Regardless, there are two issues to the pricing model that is worth considering. The first is that Canal+ states that this pricing is unlikely to remain for long, a move that is likely to not go down well with subscribers. Read, prices are going up, it’s just a matter of time and whether or not the service is successful or not.
The second issue is that a Standard Netflix subscription in France currently costs 12€ per month, Canal+ is offering its bundling at an initial price of 15€. On the face of it, you’ll be paying 3€ per month more to have the “convenience” of watching Netflix without opening an app on your Television. There are other perks included that might justify the price, but that’s debatable.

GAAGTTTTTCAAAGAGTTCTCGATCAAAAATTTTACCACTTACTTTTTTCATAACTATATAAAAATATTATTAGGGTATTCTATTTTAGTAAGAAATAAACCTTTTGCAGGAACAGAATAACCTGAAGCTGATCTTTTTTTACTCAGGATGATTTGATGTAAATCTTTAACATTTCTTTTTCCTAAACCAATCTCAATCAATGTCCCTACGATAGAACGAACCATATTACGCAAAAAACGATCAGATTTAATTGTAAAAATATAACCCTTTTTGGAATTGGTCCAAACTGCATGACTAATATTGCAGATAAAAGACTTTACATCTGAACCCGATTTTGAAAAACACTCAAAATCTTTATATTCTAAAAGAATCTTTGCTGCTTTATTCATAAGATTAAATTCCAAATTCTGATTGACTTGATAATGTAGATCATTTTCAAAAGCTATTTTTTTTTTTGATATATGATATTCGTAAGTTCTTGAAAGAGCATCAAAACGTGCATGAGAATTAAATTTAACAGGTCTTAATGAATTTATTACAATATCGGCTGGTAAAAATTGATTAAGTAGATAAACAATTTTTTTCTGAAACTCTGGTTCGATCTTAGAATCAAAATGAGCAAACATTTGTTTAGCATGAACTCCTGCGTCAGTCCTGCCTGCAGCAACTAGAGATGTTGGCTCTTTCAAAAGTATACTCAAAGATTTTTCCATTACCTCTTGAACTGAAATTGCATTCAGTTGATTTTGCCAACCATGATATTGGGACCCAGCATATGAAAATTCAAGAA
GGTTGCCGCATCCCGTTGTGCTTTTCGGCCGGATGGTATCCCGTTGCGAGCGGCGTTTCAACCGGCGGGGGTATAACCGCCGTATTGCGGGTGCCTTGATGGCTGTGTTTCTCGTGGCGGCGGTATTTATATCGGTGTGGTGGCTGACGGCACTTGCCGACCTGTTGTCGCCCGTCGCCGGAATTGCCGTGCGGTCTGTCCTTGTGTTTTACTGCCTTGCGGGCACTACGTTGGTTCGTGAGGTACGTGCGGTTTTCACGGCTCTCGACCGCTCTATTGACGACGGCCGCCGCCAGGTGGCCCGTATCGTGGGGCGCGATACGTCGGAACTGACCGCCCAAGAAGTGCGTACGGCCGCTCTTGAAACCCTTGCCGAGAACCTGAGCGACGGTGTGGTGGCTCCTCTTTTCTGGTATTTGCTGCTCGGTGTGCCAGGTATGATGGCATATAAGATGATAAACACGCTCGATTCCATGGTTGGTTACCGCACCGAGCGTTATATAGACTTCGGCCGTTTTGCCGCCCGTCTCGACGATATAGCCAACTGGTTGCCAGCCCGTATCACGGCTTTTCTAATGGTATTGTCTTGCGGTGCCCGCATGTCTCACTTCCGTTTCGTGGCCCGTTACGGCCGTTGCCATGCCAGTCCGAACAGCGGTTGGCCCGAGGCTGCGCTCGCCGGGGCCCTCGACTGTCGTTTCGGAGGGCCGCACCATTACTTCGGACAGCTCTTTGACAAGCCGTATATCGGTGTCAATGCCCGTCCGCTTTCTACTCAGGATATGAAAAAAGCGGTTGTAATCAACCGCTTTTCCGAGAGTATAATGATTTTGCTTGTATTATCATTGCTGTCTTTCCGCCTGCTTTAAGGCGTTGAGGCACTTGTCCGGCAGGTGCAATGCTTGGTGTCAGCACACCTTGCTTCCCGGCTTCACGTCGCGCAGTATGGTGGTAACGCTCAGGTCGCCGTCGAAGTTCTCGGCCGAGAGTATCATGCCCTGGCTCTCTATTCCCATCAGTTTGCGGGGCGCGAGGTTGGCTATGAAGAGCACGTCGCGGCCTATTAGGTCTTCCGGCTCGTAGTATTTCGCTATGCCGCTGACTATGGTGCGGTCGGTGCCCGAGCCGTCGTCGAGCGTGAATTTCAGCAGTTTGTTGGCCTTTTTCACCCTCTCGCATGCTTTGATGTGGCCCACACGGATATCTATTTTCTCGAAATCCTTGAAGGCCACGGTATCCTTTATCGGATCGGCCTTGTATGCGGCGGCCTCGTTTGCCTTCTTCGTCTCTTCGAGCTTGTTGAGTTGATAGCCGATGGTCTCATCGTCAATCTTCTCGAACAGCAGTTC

The strategy is a little like Apple’s TV app offering, where the idea is to group your streaming television and movies subscriptions in one interface to reduce friction when you want to watch something. However, Canal+ will have difficulty competing with something that (admittedly only available to Apple users) is free.
There are other issues in this deal that have not surfaced yet; I’m trying to get more information going forward.
Data collection, unmentioned in any of the articles I read researching this topic and, considering it is central the way Netflix operates, I’m surprised no one has talked about it. Netflix collects and uses data on watching habits, which in-turn it monetises by producing original content that is impressively targeted to its audiences. The days of the Hail Mary strategy of producing a show and hoping it sticks are almost over. Today’s shows are highly curated, specifically targeting essential metrics. The general public has absolutely no idea this is happening! Again, judge for yourselves based on your moral compass, I’m not pronouncing either way.